by Dee Atkinson, Medical Herbalist, MNIMH
The term ‘Menopause’ literally means ‘stopping menstruation’. The word is made up of the Greek meno (monthly) and pauses (to stop) and, officially, a woman is considered to be menopausal one year after the date of her last period. For the majority of women, the Menopause happens between the ages of 45 and 55 and is considered premature if it occurs before 40. However, weight can influence the age a woman experiences the menopause with thinner women often having an earlier menopause than those who are overweight as fat calls help keep oestrogen levels high. Symptoms of the Menopause can include everything from hot flushes, sweating, insomnia, irritability and lack of concentration to joint pain, headaches, palpitations, mood swings and depression.
The term Peri-Menopause is often used to describe the period leading up to Menopause and is characterised by changes in the menstrual cycle and hormone levels changing. These changes start slowly - around 2 to 3 years before ovulation stops - and whilst some women are completely unaware of this stage, others find their cycle becomes erratic and symptoms such as sweating, breast tenderness and mood swings can appear or worsen.
Almost without exception the conventional medical treatment of menopausal symptoms is Hormone Replacement therapy (HRT) and many symptoms, particularly hot flushes, can respond to this treatment. As much as 60-90% of women with hot flushes who are treated with HRT find their symptoms improve dramatically. There is no question that it is a useful remedy, however recently there have been concerns over the long term safety of HRT which has led many women to seek alternatives.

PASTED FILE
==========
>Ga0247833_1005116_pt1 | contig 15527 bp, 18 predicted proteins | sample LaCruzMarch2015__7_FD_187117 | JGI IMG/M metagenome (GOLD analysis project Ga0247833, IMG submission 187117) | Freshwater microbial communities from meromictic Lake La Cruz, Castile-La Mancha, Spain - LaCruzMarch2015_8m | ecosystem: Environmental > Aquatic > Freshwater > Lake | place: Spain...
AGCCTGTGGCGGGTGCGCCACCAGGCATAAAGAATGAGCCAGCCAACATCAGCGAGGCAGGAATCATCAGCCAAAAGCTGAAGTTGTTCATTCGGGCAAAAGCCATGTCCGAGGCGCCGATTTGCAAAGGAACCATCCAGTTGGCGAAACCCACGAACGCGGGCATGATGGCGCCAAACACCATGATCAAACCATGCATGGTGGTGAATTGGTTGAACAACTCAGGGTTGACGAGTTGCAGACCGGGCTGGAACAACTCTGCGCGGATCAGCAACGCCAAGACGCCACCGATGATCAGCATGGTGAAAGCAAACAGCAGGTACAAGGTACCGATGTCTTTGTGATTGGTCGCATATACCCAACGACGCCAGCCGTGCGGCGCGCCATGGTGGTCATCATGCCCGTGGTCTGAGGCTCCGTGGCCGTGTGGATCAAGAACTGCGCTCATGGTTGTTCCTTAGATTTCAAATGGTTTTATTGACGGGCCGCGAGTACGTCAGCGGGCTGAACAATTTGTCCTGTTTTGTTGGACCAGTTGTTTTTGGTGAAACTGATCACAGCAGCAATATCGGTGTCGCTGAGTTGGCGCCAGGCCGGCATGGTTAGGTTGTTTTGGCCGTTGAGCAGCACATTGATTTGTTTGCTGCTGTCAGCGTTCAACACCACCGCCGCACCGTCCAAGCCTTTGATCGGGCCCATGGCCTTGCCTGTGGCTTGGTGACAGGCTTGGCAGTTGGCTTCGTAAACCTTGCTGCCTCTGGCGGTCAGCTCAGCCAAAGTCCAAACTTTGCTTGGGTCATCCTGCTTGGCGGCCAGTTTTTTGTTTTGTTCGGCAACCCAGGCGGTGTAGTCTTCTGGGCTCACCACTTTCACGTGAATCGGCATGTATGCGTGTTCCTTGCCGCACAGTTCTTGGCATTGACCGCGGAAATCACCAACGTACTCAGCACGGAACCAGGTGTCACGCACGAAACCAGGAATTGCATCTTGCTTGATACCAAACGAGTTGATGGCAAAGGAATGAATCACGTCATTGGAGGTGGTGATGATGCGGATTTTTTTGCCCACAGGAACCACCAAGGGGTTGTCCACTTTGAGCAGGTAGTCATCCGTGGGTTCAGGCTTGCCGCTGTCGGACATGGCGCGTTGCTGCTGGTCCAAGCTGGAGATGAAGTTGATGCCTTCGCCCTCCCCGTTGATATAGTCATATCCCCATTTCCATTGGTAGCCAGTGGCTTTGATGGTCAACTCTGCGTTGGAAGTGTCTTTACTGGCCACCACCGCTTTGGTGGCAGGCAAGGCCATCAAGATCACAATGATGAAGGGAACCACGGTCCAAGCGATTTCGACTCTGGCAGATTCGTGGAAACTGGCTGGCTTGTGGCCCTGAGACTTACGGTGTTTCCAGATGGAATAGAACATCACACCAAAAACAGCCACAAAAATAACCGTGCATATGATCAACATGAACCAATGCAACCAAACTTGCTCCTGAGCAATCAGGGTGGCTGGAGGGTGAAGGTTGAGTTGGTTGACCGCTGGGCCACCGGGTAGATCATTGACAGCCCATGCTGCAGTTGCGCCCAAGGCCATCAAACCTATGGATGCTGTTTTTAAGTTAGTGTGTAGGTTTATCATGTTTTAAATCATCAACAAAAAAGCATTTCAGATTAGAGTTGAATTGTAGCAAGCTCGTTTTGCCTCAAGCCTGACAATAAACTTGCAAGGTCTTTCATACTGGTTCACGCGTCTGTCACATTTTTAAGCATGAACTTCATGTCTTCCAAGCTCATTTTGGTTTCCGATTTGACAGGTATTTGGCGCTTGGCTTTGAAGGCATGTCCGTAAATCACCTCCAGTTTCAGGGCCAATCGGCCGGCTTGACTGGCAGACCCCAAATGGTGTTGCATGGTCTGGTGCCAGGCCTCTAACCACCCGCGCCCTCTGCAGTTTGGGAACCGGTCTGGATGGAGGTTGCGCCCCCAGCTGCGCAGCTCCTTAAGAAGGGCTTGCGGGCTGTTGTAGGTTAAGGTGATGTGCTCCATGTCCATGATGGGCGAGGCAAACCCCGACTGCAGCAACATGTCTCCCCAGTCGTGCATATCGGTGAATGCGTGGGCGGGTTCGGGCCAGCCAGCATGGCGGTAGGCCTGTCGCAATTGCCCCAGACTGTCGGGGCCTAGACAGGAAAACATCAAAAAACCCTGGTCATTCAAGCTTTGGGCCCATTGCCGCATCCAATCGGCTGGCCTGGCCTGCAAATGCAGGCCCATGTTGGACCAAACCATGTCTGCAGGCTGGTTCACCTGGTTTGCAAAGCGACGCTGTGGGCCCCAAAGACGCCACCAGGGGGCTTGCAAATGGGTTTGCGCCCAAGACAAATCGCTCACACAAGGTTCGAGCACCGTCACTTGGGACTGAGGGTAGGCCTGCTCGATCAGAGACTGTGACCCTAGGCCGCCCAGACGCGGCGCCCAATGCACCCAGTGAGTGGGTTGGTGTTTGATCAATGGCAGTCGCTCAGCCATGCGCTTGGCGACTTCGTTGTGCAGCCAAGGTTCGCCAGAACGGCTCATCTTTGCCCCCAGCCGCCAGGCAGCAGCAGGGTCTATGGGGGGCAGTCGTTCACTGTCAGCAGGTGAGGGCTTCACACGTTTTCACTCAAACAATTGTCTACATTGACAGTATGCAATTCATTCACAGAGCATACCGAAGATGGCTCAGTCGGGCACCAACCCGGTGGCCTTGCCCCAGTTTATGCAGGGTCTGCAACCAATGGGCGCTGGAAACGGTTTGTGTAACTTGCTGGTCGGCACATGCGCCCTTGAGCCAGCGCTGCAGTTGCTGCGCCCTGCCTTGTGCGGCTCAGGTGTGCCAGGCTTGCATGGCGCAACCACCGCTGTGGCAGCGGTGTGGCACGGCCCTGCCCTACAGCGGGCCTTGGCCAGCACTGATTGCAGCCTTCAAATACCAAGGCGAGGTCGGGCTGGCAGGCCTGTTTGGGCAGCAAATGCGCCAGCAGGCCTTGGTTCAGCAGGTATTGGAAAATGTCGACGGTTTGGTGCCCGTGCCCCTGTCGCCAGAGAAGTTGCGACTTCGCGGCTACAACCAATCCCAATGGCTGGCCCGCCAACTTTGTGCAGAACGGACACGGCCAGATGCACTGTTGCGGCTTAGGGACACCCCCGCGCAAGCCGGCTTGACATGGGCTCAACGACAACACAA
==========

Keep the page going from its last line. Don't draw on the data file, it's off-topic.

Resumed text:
Many women who are unable to take HRT or do not want to go down this route visit their Medical Herbalist looking for support during the years of Menopause. Every woman is different and the symptoms vary widely so the best possible approach is to have a consultation with a herbal practitioner. This allows any medicine to be customised for the individual and to deal with their specific issues. It is also an ideal time to give the body an MOT and to look at diet, exercise and life style in general. Weight gain, for example, is a big issue and this can be managed with dietary advice and focused support.
Sage is one of the first remedies to try for Menopausal hot flushes and night sweats. It has a cooling, drying action and contains plant oestrogens which not only reduce sweats but also help the body adapt to the hormonal changes involved. Other helpful herbs to try include Black Cohosh, which helps with hormone balance, Clivers for cooling and lymphatic support and Red Clover, again for its hormone balancing properties.
Bone health is a big consideration at this time and a Calcium, Magnesium and Boron supplement can help to keep bones healthy. As hormone levels fall after the menopause, bones can become less dense and brittle so supplementing with these minerals is especially recommended for women experiencing an early or premature menopause although large doses of calcium on its own should be avoided. Vitamin E and Selenium are also useful supplements to take at this time in life as they work well together to regulate body temperature and play an important role in cardiovascular health and prevention of heart disease.
Lastly, Hemp, Starflower and fish oils provide the essential fatty acids Omega 3, 6 and 9 and can be used to combat the dry skin often experienced when oestrogen levels fall. Hemp oil is also beneficial for any inflammation so can help women who are still suffering painful periods or breast tenderness.
?Medical Herbalists consider the Menopause to be a natural transition in a woman’s life cycle as opposed to an illness which needs to be cured. Of course, many people do suffer from debilitating symptoms and it can be very difficult to feel good about what is happening to you but a herbal approach is a gentle and supportive way of managing this time of life and looking forward, positively, to the future.